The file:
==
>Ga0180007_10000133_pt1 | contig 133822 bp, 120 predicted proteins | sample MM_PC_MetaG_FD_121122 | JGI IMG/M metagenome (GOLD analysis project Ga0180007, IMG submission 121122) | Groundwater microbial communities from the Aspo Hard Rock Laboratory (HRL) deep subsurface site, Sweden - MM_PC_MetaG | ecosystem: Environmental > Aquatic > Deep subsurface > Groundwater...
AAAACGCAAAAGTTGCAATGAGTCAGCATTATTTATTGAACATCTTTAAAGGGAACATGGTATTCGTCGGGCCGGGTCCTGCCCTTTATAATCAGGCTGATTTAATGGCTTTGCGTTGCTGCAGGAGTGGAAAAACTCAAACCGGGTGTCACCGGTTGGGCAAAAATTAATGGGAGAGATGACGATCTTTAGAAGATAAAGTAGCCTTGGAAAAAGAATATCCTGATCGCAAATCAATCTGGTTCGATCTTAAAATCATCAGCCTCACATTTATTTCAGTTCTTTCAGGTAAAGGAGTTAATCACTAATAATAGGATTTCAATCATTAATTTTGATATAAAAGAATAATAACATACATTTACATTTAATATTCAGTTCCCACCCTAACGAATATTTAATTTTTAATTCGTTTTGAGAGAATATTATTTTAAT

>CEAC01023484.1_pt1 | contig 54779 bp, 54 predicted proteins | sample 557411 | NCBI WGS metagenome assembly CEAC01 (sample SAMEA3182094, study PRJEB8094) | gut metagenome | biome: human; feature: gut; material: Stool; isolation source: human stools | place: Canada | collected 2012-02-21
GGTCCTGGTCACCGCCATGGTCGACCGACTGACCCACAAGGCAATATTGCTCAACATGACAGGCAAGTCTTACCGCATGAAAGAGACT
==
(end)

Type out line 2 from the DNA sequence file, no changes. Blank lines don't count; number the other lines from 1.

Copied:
AAAACGCAAAAGTTGCAATGAGTCAGCATTATTTATTGAACATCTTTAAAGGGAACATGGTATTCGTCGGGCCGGGTCCTGCCCTTTATAATCAGGCTGATTTAATGGCTTTGCGTTGCTGCAGGAGTGGAAAAACTCAAACCGGGTGTCACCGGTTGGGCAAAAATTAATGGGAGAGATGACGATCTTTAGAAGATAAAGTAGCCTTGGAAAAAGAATATCCTGATCGCAAATCAATCTGGTTCGATCTTAAAATCATCAGCCTCACATTTATTTCAGTTCTTTCAGGTAAAGGAGTTAATCACTAATAATAGGATTTCAATCATTAATTTTGATATAAAAGAATAATAACATACATTTACATTTAATATTCAGTTCCCACCCTAACGAATATTTAATTTTTAATTCGTTTTGAGAGAATATTATTTTAAT